Cats and Catnip: Exploring Catnip and Catnip Alternatives

By Dr. Carly I. O'Malley March 05, 2019

Environmental enrichment is an important component of keeping our cats happy and healthy. Cats are skilled predators with well-honed senses that allow them to capture prey and communicate with each other. Many of our cats are now kept indoors for their own safety, but this can lead to boredom and behavioral problems. Environmental enrichment is a way of providing both mental and physical stimulation that can improve your cat’s quality of life and prevent problem behaviors.

There are a number of ways to enrich your cat including food enrichment with puzzle feeders, cognitive enrichment with training, physical enrichment through play, and sensory enrichment by providing a variety of sights, sounds, smells, and textures in their environment. Cats have an extremely strong sense of smell with 200 million odor-detection cells which makes scent enrichment an excellent option for our cats (Bradshaw et al., 2015; Bol et al., 2017). One of the most common forms of scent enrichment for cats is catnip. Catnip is infused into most toys that are available in pet shops and is readily available for purchase both as a fresh plant and dried. In this article, we will discuss catnip and the effects it has on cats, as well as review alternatives to catnip that you can use to elicit different behavioral responses from your cat and provide them different smells, tastes, and textures. 

About Catnip

Catnip (Nepeta cataria) is a perennial herb in the mint family that is naturally found in North Africa and the Mediterranean. Catnip is in a class of plants that release chemicals known as allomones. Allomones are released as a defense mechanism against pests. Cats are able to detect these allomones and often find these scents stimulating. The active ingredient in catnip, nepetalactone, often induces a euphoric response from cats causing them to sniff, lick, roll around, and rub in the catnip. It can also lead to cats shaking their heads, kicking their back feet, and drooling. It was previously thought that the response to catnip was similar to mating behavior, but this is no longer believed to be the reason cats behave this way (Bol et al., 2017). It is effective as a mosquito repellent, so if you have a green thumb, growing fresh catnip could be beneficial to you as well (although it could also attract a bunch of neighborhood cats if it is being grown outside).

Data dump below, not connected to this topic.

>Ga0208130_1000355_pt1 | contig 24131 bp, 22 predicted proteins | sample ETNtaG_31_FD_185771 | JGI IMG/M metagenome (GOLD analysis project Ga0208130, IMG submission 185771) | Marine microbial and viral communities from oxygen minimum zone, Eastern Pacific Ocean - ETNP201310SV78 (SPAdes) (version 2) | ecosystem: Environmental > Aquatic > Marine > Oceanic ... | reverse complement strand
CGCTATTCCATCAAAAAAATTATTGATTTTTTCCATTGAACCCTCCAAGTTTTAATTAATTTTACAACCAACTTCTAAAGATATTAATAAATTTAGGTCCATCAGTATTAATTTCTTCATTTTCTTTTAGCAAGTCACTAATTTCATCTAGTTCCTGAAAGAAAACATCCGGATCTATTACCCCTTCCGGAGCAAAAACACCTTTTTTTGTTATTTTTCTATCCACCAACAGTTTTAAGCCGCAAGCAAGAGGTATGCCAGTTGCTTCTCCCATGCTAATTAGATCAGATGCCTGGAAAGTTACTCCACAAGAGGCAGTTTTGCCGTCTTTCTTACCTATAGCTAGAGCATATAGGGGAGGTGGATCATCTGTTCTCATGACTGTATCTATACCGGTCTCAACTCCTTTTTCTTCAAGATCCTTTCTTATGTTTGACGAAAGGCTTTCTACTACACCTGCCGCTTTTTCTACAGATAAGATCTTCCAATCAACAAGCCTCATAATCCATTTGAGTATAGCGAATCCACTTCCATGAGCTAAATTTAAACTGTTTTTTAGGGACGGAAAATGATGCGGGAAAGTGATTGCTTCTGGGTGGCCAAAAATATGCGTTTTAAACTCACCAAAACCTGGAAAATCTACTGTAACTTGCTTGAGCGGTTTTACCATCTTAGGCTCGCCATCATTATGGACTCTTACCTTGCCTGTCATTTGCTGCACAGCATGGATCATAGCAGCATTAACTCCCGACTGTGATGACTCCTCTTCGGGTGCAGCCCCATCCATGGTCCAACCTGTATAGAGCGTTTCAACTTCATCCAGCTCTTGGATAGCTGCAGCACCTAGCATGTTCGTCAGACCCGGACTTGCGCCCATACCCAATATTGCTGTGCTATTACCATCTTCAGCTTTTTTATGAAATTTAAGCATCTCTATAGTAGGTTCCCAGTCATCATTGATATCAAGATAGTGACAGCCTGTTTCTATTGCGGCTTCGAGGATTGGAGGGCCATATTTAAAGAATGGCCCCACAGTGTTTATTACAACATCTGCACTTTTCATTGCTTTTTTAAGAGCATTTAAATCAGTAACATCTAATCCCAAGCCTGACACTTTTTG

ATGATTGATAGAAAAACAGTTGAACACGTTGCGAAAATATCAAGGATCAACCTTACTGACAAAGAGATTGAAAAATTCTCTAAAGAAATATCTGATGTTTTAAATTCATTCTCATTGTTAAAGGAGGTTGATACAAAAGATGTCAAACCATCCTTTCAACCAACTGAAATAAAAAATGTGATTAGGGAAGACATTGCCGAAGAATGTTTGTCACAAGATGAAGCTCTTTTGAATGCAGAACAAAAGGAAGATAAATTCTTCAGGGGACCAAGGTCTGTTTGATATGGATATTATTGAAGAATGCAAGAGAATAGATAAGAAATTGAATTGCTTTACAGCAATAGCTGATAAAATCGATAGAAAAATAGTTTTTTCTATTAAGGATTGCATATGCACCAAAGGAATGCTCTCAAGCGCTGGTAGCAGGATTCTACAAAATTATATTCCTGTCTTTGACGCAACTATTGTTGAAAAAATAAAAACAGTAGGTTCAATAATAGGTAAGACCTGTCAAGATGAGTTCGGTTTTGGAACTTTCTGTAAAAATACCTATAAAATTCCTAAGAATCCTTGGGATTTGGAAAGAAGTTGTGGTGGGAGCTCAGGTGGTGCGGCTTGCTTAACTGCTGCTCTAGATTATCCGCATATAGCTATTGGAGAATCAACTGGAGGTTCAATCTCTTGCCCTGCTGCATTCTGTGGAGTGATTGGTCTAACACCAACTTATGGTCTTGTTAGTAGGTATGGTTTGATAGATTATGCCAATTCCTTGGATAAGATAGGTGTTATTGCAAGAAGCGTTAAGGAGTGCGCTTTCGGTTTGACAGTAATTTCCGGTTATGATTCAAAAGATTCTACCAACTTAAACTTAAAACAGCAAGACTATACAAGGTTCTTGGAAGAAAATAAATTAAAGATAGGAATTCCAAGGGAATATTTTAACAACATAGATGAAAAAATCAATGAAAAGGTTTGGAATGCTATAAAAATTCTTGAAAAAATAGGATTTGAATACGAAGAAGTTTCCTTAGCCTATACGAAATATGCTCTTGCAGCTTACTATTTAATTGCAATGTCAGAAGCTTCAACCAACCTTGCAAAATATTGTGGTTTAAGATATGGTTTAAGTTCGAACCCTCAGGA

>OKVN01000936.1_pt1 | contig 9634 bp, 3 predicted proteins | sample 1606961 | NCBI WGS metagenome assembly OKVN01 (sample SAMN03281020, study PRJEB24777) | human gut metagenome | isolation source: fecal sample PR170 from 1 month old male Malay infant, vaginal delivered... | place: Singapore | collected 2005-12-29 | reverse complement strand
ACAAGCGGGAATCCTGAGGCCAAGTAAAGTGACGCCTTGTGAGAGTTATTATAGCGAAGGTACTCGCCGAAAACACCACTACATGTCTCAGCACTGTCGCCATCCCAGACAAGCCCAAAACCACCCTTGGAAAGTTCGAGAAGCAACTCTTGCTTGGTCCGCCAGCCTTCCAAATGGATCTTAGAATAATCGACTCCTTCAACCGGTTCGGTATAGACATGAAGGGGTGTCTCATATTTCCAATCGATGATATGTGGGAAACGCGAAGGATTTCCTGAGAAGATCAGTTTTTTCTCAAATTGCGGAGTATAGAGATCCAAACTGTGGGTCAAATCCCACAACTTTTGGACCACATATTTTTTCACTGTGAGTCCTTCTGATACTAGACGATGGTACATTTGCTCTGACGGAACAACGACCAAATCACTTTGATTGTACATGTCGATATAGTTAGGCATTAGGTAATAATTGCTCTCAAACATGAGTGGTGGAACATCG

Catnip comes in a variety of forms including live plants that you can continue to grow and take cuttings from every so often, dried herbs, sprays, liquids, bubbles, and pre-filled catnip toys. The quality of the catnip you buy can play a huge role in its effectiveness. Catnip can also grow stale so be sure to store it properly and to regularly replace your supply. Some pet shops now offer refillable catnip toys, which is a great option for keeping the toys fresh and attractive to your cat.

Cats can also get bored with catnip if it is provided all the time or too often. Rotating toys or providing a fresh sprinkle of catnip every so often on the toys can help keep cats interested. Providing catnip every couple of days or once a week is recommended for optimal response, but of course every cat is different and some enjoy a daily dose of catnip. Because of the positive influence of catnip on a cat’s behavior and mood, some cat behaviorists and owners use catnip for training and behavioral modification. For example, catnip can encourage a cat to scratch on appropriate scratching items around the house. Catnip is also often used in homes and animal shelters to reduce stress and anxiety or to promote positive social interactions between cats.

Catnip Effects

Cats can show very different responses to catnip. Some cats, especially male cats, may become hyperactive, possessive, or aggressive when they receive catnip. Other cats may become more subdued. Often times the way the cat interacts with the catnip is important in their response. Cats who sniff the plant may show a more energized response to the plant while cats that eat catnip will appear more sedated. The effects of catnip wear off within 15 minutes. Kittens will not show a response to catnip until they are about three to six months of age (HSUS).

Only about two thirds of cats will show a response to catnip as the trait is hereditary. Even big cats such as lions and leopards will respond similarly to our house cats, but tigers are the least responsive for unknown reasons (Bol et al., 2017). While the smell of the catnip typically causes a response, some cats enjoy eating catnip, especially in its fresh form. Catnip is safe for cats and is recommended as a regular form of enrichment, however, some cats may consume too much of it at once which could cause them to throw up (HSUS). If you have a new cat, be sure to monitor their first couple of interactions with catnip so you are familiar with their response and can behave accordingly. If you have a cat who becomes possessive and hyperactive with catnip, it may be best to separate the cats for catnip time.